Do perfume and politics mix?
7 Virtues Peace Perfume, a fragrance line introduced on Sephora’s website last week, aspires to help end global wars by using raw ingredients from conflict zones. Canadian entrepreneur Barb Stegemann started the organic perfume line in 2010 after her best friend Canadian Forces captain Trevor Greene suffered a near-fatal axe attack in Afghanistan while on a mission to bring water to a remote village. Grief-stricken, she says she became determined to help a seemingly helpless cause. “I promised him I would take on his mission of peace. I decided to do that in an unexpected way,” she says.
Stegemann forged a deal with farmers in Afghanistan to pay above market prices for orange blossom and rose essential oils. Overpaying for materials dissuades farmers from having to grow illegal poppies, the ingredient behind the country’s opium trade which the Taliban controls, she explains.
Trained in journalism, Stegemann confesses she didn’t know the first thing about making perfumes when she began. She now works with a London-based perfumer to formulate her scents, while also remaining firmly focused on the sourcing behind her supply chain. Bolstered by a winning turn at the Canadian reality TV show Dragons’ Den (whose premise is akin to Shark Tank) and a coveted Sephora Accelerate Cohort fellowship, Stegemann also now also works with farms to source natural essential oils in Haiti, India, Iran, Israel, Madagascar, and Rwanda.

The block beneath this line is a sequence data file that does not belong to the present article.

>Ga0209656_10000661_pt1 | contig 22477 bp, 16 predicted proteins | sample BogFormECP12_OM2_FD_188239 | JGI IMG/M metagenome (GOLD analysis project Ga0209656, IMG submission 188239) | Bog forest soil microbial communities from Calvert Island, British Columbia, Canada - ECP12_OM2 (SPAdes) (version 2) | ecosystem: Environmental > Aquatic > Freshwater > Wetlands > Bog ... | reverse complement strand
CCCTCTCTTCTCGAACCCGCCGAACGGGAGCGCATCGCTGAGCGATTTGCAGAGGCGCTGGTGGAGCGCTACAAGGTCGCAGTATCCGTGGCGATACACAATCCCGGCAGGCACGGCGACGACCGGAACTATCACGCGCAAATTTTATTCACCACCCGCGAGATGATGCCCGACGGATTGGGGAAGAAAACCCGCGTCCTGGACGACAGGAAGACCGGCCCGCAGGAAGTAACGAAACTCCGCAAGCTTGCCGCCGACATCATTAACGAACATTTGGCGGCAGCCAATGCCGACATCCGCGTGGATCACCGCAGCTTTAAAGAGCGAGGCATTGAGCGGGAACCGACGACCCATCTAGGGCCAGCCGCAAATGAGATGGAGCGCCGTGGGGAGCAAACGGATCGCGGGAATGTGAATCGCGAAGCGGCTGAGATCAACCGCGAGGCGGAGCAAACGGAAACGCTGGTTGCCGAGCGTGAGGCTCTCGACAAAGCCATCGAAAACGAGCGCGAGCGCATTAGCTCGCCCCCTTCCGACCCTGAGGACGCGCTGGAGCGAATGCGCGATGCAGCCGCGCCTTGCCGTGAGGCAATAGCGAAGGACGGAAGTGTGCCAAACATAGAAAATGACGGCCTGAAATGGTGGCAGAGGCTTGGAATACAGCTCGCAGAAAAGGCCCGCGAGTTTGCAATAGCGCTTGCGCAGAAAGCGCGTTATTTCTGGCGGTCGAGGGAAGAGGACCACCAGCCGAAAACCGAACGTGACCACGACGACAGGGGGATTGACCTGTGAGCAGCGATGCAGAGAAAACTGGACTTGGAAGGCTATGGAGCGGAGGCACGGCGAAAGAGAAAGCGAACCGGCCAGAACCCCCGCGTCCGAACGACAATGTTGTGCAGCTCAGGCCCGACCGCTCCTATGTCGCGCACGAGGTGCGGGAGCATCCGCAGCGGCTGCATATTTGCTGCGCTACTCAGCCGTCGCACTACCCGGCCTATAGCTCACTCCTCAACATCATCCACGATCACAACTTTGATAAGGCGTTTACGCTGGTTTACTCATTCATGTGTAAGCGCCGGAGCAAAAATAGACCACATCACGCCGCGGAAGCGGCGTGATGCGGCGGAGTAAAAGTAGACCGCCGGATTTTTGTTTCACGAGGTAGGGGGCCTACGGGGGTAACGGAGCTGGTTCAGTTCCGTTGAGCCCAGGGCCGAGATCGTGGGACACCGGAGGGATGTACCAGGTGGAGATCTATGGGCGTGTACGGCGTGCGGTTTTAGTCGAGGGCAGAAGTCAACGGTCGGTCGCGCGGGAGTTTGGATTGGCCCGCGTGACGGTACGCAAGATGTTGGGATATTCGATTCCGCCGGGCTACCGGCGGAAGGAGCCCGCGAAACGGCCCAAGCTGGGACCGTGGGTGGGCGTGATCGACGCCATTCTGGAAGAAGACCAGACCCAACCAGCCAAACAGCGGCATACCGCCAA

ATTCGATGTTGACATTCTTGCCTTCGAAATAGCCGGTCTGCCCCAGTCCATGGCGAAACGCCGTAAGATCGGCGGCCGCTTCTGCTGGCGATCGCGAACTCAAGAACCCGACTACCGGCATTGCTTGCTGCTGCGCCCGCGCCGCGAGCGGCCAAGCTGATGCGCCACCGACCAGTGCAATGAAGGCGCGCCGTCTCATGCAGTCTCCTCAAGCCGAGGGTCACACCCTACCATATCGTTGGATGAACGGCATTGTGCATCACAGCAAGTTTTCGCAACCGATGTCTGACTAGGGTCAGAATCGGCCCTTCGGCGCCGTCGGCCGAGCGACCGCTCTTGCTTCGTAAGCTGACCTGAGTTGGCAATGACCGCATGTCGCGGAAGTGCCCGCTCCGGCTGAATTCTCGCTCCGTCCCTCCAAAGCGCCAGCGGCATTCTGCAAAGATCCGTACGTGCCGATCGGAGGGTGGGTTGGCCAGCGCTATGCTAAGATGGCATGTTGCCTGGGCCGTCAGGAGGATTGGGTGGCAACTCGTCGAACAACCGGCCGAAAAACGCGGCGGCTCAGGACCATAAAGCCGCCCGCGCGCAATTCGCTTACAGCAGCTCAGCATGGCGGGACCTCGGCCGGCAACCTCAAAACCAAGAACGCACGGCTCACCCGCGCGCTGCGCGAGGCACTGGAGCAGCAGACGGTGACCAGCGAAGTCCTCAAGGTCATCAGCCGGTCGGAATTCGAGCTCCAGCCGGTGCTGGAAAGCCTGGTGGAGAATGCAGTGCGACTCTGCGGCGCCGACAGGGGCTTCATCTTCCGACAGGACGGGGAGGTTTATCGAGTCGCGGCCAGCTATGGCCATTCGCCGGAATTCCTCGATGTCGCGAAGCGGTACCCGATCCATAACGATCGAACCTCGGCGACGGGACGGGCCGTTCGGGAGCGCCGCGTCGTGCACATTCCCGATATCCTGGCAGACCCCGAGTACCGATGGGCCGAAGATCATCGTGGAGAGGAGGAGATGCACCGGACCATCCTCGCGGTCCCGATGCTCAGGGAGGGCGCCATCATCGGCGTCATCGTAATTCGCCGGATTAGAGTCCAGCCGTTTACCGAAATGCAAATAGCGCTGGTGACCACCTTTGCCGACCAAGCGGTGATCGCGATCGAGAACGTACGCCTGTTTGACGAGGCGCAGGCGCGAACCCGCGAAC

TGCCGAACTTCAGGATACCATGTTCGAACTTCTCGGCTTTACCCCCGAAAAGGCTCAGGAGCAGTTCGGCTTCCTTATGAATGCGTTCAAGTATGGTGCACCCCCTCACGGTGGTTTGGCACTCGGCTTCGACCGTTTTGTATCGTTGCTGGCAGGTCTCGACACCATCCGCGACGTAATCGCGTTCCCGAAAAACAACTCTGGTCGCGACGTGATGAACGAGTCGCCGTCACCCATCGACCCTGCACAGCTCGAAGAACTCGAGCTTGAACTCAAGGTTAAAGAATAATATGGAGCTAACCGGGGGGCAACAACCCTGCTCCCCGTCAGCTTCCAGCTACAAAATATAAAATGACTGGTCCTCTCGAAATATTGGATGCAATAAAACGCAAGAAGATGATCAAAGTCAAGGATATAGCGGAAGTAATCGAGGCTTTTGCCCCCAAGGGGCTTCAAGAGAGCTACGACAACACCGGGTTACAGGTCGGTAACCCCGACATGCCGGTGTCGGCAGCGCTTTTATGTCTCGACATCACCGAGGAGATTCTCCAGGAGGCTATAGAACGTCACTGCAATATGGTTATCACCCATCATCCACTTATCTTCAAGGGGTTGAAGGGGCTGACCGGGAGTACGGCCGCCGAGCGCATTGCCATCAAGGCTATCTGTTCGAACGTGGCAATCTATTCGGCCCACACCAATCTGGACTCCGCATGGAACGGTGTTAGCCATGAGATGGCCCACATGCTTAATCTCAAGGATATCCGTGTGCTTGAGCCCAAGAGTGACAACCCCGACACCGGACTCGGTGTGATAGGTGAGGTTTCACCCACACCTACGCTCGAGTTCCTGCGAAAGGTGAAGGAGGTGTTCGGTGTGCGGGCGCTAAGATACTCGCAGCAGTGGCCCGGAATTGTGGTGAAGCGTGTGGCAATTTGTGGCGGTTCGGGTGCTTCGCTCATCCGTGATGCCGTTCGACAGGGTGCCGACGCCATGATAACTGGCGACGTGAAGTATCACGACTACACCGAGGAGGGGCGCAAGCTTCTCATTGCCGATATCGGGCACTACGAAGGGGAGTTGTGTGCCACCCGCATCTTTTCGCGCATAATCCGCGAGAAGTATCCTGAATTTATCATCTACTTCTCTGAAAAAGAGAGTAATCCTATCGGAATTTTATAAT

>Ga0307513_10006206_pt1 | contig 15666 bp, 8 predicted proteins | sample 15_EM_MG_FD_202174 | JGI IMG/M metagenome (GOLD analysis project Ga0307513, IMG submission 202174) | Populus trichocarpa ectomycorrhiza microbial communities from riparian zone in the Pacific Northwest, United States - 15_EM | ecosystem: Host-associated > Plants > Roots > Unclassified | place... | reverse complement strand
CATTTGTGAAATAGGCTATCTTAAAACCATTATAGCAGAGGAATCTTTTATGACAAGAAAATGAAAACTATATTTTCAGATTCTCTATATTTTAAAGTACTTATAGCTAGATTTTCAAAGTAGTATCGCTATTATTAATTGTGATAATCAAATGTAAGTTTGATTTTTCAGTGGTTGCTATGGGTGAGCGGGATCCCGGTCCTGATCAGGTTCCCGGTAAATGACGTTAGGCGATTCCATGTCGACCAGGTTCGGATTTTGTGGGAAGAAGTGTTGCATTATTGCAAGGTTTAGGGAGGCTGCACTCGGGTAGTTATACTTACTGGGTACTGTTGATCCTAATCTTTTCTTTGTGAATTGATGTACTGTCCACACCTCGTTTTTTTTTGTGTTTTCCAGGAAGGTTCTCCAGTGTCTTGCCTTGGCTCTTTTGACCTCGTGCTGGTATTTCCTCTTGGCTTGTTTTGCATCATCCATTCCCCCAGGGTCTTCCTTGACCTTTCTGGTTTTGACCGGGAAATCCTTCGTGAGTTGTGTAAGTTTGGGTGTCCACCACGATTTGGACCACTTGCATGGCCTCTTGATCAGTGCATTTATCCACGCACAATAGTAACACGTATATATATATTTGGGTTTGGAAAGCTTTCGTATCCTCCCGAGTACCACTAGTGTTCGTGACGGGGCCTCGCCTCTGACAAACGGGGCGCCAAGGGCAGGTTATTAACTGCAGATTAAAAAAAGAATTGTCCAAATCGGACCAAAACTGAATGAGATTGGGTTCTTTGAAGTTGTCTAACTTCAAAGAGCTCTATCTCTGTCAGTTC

On a recent trip to New York City, Stegemann—whose Sephora fellowship led to a coveted spot on the retailer’s shelves—tells Quartz she spent four hours waiting in line hoping to audition for Shark Tank. Though already renowned in Canada with a bestselling book and documentary film, Stegemann is focused on getting 7 Virtues’s message out to bigger audience—even tweaking its packaging to be more globally appealing and find the tasteful balance between its marketing message and political message. She says she’s determined to keep going, even after Greene’s miraculous recovery. “We have to make this work,” she says. “The farmers are counting on it.”